Players can finally experience Stubb’s quirky take on the zombies again on semi-current consoles with his latest release for Switch, PS4, and Xbox One.
Although the next generation of video game consoles has officially begun, many titles from around 10-15 years ago are making a comeback. This is especially the case with the Playstation Store and Nintendo eShop, which are home to several independent titles and remakes of games from past generations. One of those games is Stubbs the Zombie in Pulseless Rebel, a third-person action title originally released on Xbox and Windows in 2005. Combining retro sound and aesthetics with brain-eating action, the game is in many ways similar to Destroy all humans!, exchanging aliens for zombies. The first game from developer Wideload Games, it was intentionally created to be the opposite of franchises like Capcom. Demonic resident.
Stubbs It has a pretty storied history of being relaunched on other consoles, as it was released on Steam in 2007 only to be pulled from service later. It was also placed on the Xbox Live Marketplace the following year, but was later removed due to technical issues. Fortunately, players can finally experience StubbThe peculiar version of the zombies again on semi-current consoles with its latest release for Switch, PS4 and Xbox One.
The game has players take on the role of the eponymous Stubbs the Zombie, who was once a simple street vendor in the 1930s before being killed and subsequently resurrected as a zombie in a futuristic version of the 1950s. His exploits occur in fictional Punchbowl, Pennsylvania, which is a high-tech city of tomorrow built on Stubb’s grave. Returning as a zombie, Stubbs seeks revenge on the townspeople and the maniacal industrialist behind the creation of Punchbowl. Along the way, he earns the contempt of the military and discovers the truth about what happened to his long-lost love.
The basic gameplay has Stubbs crawling around town, attacking citizens, and what else, eating their brains. Usually, you will have to slap them a bit before you can feast on their mental affairs, especially in the case of armed and armored police officers. Along the way, he learns how to use several different zombie powers that aid him in his quest for revenge against Punchbowl. These include possessing others with his severed hand, using other body parts like bowling balls and bombs, as well as unleashing toxic zombie flatulence.
However, his most vital talent is converting others to his cause. Eating the brains of the citizens of Punchbowl not only replenishes Stubbs’ health, but also turns the slain remains into undead zombies like Stubbs. They will follow him and attack enemies for him, inevitably creating more of his kind to fight alongside his progenitor. Stubbs can also take over the game’s futuristic vehicles, which can launch projectiles at enemies or run them over at high speeds. He also helps Stubbs a Guidebot, one of the most technologically advanced citizens of the city who teaches him to use different moves and generally to be a threat to Punchbowl society.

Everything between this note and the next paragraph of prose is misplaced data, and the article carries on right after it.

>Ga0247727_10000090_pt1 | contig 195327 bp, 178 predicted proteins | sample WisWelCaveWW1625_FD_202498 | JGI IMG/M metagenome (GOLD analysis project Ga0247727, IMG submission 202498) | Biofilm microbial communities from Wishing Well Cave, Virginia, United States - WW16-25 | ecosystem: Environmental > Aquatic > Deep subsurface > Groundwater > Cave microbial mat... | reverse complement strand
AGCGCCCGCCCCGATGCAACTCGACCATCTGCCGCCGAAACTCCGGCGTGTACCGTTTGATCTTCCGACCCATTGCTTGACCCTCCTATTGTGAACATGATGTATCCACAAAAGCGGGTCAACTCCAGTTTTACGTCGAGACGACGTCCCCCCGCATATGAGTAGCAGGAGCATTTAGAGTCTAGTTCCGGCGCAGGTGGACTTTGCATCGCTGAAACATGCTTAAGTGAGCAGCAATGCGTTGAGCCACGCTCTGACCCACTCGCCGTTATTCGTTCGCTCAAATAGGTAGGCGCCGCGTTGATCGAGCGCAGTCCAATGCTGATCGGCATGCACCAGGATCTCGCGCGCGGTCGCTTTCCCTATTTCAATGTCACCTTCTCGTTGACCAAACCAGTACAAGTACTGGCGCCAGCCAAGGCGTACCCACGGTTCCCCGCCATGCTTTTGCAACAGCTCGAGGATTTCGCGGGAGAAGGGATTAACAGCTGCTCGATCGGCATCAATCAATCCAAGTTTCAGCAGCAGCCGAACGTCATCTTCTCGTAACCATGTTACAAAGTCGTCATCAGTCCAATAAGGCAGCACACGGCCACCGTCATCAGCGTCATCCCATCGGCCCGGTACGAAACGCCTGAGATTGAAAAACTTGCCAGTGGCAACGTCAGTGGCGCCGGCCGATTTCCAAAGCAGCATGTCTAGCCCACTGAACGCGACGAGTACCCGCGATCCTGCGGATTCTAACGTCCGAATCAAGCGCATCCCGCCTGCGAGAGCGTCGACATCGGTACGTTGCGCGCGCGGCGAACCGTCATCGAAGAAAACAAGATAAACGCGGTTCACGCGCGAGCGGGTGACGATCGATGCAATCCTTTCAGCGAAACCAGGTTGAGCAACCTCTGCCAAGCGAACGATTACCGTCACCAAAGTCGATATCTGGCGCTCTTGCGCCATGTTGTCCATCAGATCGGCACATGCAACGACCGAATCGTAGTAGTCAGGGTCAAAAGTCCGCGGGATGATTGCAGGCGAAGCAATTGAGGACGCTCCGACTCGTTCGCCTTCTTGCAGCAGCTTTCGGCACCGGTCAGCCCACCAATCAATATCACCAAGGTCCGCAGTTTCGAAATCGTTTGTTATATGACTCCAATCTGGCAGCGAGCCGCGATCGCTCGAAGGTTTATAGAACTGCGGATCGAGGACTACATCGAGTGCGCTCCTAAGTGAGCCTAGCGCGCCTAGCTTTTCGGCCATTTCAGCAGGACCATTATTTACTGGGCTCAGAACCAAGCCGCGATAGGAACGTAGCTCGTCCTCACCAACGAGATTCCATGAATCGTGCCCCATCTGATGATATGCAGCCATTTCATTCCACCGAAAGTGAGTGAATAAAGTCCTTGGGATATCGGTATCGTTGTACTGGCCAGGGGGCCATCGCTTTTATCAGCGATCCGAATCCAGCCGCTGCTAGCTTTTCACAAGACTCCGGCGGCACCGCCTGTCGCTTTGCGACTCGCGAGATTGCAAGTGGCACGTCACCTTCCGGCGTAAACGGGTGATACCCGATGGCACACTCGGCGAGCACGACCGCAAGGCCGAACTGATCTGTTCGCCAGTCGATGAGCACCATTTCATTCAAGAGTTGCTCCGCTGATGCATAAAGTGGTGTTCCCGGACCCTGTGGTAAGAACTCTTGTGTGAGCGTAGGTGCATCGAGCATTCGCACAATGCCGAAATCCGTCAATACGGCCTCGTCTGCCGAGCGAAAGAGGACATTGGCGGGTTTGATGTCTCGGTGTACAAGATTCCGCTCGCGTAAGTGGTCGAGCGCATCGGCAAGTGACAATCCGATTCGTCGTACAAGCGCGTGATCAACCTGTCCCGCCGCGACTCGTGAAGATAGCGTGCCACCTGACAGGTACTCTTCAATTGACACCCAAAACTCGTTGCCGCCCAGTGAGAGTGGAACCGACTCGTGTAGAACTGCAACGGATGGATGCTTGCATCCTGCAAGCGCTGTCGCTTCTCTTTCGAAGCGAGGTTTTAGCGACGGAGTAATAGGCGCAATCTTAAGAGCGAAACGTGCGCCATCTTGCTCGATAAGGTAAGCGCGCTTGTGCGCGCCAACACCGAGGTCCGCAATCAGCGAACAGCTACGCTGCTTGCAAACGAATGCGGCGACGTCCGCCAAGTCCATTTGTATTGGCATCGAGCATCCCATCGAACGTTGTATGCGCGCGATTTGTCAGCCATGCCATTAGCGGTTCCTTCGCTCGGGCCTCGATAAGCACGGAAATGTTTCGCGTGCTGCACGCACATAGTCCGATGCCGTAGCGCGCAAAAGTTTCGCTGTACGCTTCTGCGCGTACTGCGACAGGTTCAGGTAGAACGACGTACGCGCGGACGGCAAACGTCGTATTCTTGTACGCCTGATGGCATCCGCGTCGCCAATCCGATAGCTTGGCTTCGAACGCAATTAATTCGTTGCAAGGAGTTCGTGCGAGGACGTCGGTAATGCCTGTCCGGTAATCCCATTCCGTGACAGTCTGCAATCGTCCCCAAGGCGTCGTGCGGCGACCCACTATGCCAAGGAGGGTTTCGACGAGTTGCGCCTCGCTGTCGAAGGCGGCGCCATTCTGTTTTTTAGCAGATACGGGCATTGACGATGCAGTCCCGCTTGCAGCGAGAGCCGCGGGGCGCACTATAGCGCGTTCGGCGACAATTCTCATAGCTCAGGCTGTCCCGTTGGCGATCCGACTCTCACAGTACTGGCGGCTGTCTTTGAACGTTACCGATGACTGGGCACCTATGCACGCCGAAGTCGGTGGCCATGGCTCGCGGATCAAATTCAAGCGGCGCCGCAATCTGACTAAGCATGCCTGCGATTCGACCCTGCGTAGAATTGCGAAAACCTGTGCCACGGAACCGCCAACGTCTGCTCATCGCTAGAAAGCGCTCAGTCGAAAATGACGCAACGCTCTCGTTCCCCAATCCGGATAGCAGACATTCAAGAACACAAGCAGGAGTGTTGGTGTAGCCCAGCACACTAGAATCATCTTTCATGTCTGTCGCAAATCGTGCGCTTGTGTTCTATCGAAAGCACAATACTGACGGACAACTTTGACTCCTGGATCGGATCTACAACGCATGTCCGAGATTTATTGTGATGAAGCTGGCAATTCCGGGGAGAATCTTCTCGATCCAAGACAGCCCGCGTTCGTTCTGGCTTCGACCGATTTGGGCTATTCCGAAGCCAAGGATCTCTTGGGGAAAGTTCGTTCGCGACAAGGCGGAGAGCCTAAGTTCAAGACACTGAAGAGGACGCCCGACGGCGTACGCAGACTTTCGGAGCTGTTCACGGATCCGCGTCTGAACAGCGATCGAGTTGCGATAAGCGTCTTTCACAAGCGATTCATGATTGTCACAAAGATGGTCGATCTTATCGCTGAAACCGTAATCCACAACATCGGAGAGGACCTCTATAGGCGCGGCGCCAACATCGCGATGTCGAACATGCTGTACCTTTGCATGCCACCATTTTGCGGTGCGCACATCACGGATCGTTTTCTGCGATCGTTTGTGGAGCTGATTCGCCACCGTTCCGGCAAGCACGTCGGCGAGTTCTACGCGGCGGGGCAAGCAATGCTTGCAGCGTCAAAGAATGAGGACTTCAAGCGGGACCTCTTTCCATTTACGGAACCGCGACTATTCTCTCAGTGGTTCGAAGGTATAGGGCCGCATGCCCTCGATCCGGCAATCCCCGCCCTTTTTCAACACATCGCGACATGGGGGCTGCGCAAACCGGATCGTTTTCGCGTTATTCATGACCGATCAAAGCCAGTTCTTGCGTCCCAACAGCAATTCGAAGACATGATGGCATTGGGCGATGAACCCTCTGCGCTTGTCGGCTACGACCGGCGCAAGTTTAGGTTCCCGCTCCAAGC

Complementing the 1950s scene is the music and general aesthetics of the time. Although sung by modern artists, the songs in the game are also hits from the 30s, 40s and 50s, combining with the dynamic designs of the game’s venues. There is also the irreverent humor of the title, which parodies the eras in question, the sci-fi movies of the 50s and the horror tropes. This has the effect of making the game less of a survival horror game and more of an action-adventure comedy.
Double the Stubbs
The game is based on the same engine as aura, which is very noticeable in the cooperative multiplayer of the game. The second player can control another zombie named Grubbs through split-screen multiplayer in what feels like a third-person variant of the popular Bungie title. The aforementioned vehicles feel incredibly similar and highlight how Stubbs takes game elements from a different genre and makes them his own.
The game’s biggest hurdles are the same as they were at launch 15 years ago, although they’re certainly not a deal breaker. As much fun as the overall gameplay is, there isn’t too much variation throughout the game beyond the additional zombie powers that Stubbs gains. In other words, things are pretty much the same throughout the entire process, without much diversity in the way of gameplay mechanics outside of occasional vehicle use. Part of this is also due to how invariable the combat mechanics are, with the increasing number of zombie abilities only slightly diminishing it. To be fair, the game itself isn’t incredibly long, although this is perhaps another problem. Ultimately, it is quite short for those who really enjoy the game, although this adds replay value. Another complaint is that, being a zombie, Stubbs is quite elusive in his speed, which can be compounded in larger areas of the game.
On this same note, the game can also be quite easy, as Stubb’s health regenerates when performing basic attacks. The accompanying horde of zombies helps him too, causing enemies to drop like flies and join his ranks in seconds. This can be reduced a bit on higher difficulties, but the normal game is relatively straightforward. Beyond these problems, however, Stubbs the Zombie is a fun-filled throwback of survival horror games, combining addictive gameplay with fun twists on tropes and cliches. Players who want a zombie game that satirizes the 1950s should check out the title.
Developed by Widleoad and published by Aspyr, Stubbs the Zombie in Rebel Without A Pulse will be released on March 16, 2021 for PlayStation 4, Xbox One, and Nintendo Switch.
The publisher provided CBR with a copy of this title for review purposes.
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